SAP's NetWeaver platform has big potential to create new jobs for developers as companies add Web services and new analytics to their systems, according to a recent study by Cambridge, Mass.-based Forrester Research Inc.
NetWeaver's complexity is driving companies to place business intelligence (BI) application development back in the hands of application developers, said Keith Gile, a senior analyst at Forrester. Many companies have grown accustomed to building customized BI applications with non-developers, such as business analysts, who use Wizard-based tools to get around structured code languages, Giles said.
"If companies are going to exploit the advantages of NetWeaver, I think there will be a short-term cost shift here, including training issues and additional staff requirements," Giles said.
NetWeaver technologies include the enterprise portal; business intelligence and master data management; exchange infrastructure; Web application server; and a composite applications framework.
SAP said that in a composite application framework, business processes that can leverage existing systems are built easily and quickly. Application developers can develop complex applications by relying on Web services, XML and other standard interchange formats to make their lives easier, Giles said.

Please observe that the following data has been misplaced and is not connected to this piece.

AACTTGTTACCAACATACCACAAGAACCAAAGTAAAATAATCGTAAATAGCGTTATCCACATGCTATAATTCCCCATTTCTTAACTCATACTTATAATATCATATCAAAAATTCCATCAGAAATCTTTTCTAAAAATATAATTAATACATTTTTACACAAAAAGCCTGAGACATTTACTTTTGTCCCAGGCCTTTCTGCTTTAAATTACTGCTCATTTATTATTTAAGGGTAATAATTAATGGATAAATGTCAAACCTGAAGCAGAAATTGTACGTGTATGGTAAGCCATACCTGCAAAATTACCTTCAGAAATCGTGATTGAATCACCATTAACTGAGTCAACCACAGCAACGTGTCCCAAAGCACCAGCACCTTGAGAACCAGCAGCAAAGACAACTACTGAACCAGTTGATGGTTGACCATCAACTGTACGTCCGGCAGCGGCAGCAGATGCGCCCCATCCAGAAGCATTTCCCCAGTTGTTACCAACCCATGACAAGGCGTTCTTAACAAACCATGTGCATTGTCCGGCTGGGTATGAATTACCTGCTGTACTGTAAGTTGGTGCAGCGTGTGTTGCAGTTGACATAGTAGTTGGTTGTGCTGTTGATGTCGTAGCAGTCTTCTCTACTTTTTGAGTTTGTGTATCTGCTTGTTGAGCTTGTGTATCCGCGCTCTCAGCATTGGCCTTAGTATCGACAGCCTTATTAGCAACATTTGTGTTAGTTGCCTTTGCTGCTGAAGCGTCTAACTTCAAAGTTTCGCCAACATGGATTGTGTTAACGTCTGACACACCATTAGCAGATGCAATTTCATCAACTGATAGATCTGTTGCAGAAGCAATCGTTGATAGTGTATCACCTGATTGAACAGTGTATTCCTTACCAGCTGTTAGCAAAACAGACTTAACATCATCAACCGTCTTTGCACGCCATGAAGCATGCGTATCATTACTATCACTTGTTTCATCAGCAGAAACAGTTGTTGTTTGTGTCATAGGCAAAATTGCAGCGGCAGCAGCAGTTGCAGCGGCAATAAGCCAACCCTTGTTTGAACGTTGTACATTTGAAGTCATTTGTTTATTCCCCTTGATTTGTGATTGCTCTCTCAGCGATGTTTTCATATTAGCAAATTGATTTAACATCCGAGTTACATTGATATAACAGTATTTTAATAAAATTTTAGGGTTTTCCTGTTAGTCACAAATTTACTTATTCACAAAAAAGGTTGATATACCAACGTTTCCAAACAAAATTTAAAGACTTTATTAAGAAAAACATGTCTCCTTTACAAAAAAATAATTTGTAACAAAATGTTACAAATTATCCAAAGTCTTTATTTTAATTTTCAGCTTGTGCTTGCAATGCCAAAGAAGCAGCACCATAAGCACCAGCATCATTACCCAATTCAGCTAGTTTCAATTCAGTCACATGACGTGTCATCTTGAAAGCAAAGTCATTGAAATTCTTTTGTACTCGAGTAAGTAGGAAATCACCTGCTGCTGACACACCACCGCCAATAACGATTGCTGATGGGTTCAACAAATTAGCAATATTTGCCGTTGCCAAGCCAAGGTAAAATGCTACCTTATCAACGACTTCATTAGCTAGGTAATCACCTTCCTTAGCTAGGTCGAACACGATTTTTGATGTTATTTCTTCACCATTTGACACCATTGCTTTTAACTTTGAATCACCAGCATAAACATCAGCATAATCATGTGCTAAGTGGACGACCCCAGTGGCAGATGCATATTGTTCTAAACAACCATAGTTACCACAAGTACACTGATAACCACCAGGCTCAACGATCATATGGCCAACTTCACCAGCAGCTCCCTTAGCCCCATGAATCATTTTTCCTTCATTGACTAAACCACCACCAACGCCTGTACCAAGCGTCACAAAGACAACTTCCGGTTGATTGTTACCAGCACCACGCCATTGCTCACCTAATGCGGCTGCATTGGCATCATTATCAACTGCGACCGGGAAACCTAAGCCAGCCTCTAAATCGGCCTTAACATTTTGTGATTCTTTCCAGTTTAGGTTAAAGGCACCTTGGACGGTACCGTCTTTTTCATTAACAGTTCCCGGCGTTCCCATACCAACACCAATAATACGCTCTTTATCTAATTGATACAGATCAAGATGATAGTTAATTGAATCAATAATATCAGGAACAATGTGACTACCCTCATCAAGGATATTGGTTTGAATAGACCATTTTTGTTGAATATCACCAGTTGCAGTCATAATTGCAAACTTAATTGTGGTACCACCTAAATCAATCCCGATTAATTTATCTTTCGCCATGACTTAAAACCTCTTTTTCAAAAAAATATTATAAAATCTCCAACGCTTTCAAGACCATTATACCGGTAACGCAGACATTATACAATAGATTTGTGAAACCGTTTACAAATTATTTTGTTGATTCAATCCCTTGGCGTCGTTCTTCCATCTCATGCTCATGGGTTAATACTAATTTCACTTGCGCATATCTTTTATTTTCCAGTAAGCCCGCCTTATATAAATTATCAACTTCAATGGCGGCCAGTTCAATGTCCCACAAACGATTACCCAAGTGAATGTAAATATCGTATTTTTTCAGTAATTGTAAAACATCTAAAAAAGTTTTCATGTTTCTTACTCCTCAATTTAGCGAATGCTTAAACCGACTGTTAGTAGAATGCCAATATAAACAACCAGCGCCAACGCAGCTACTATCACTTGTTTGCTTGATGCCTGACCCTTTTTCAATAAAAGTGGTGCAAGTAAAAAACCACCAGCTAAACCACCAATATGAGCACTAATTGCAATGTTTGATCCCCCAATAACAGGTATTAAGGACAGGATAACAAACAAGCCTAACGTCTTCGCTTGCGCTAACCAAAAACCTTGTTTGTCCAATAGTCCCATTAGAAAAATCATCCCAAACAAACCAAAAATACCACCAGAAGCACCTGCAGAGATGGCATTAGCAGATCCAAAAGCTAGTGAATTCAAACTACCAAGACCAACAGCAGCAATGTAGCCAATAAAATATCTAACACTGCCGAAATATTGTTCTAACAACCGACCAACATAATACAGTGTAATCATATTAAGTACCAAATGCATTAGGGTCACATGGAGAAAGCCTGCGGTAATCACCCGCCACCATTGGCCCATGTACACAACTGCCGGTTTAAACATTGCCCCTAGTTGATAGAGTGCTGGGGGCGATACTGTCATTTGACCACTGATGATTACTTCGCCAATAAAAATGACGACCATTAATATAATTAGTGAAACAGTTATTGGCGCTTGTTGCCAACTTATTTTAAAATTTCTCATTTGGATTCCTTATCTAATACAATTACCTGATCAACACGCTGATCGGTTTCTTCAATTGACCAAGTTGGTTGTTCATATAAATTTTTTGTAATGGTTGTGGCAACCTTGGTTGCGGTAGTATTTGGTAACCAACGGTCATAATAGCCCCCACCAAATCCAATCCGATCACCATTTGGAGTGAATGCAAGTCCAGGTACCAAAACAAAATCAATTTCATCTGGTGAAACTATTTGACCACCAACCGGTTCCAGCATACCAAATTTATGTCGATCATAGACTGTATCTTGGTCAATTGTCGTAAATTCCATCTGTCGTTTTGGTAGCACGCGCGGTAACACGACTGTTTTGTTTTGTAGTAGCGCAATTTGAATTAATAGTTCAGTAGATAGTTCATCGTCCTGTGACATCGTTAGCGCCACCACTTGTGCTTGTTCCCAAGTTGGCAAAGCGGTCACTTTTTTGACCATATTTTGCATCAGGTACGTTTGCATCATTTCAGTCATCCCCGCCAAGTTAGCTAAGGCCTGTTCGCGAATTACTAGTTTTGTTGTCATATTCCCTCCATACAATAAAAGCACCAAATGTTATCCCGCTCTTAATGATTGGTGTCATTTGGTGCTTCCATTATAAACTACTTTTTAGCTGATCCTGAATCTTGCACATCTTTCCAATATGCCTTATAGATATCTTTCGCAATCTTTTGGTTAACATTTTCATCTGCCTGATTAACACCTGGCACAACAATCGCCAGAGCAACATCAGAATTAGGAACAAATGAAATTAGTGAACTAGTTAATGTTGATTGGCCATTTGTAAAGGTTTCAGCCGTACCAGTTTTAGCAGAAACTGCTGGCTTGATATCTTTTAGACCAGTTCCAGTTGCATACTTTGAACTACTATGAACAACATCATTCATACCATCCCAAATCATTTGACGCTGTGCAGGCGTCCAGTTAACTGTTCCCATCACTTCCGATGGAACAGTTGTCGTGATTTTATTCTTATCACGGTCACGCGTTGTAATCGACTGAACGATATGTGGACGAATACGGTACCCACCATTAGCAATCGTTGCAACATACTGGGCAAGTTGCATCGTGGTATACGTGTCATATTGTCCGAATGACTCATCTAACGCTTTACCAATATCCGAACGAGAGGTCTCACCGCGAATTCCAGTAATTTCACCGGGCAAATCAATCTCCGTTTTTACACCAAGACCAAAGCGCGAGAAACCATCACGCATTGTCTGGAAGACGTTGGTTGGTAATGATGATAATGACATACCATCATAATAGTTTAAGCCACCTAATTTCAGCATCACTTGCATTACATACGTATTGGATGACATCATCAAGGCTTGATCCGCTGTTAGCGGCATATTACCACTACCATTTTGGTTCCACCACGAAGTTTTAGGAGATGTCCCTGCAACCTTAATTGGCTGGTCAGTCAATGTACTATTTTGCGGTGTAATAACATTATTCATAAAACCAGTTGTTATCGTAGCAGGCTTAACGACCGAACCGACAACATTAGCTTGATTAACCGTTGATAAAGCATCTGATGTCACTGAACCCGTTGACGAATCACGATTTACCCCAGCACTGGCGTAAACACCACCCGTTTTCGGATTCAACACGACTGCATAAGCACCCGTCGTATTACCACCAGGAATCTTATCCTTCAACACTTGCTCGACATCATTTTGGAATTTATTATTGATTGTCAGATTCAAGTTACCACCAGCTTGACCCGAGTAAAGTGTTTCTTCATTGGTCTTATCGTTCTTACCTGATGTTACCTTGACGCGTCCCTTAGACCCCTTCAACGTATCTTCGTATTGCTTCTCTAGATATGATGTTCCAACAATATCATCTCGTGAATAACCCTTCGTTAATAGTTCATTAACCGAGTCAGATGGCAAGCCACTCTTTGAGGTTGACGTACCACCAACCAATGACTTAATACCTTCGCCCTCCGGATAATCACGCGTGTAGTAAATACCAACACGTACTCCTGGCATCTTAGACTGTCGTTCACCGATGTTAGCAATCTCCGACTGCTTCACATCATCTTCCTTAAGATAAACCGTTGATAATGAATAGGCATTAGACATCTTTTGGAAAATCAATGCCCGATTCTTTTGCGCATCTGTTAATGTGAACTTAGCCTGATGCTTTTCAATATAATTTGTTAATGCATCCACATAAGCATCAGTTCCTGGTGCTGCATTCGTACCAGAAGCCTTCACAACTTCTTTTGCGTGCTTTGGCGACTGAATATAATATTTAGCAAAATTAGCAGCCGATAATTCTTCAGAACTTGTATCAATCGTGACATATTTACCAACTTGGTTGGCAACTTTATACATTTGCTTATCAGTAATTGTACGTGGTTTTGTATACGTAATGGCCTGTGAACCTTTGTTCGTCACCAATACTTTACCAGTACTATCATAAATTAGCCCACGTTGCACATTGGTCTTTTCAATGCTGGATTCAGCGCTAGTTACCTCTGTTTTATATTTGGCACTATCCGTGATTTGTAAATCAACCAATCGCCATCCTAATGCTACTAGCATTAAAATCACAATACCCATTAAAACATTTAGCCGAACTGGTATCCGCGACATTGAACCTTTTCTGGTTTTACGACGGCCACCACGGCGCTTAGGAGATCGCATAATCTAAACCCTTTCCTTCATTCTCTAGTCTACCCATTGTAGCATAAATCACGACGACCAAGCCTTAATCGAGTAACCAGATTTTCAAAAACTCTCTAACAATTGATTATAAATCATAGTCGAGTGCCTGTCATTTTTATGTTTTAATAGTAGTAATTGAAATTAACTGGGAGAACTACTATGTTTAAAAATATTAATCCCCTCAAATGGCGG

The jobs that will crop up around the NetWeaver infrastructure will need to be filled by IT professionals with a combination of ABAP programming and Java skills, said Jon Reed, a SearchSAP.com site expert and managing editor of SAPtips.com.
"What will be needed is a hybrid programmer who understands the ABAP environment but also has Web services and programming understanding," Reed said. "With NetWeaver, SAP has a clever way of wrapping their core code around much more Web services-friendly technologies without having to rewrite all the internal code -- and companies are starting to take advantage of that."
ABAP programmers can help avoid losing their jobs by learning about Web development and portals technology, Reed said.
Jobs associated with NetWeaver won't likely be outsourced overseas, according to Giles. Too much intellectual property is involved in building BI applications, Giles said.
"These jobs tend to be very specialized and very proprietary," Giles said. "It's a different group of skilled people who will be building these applications."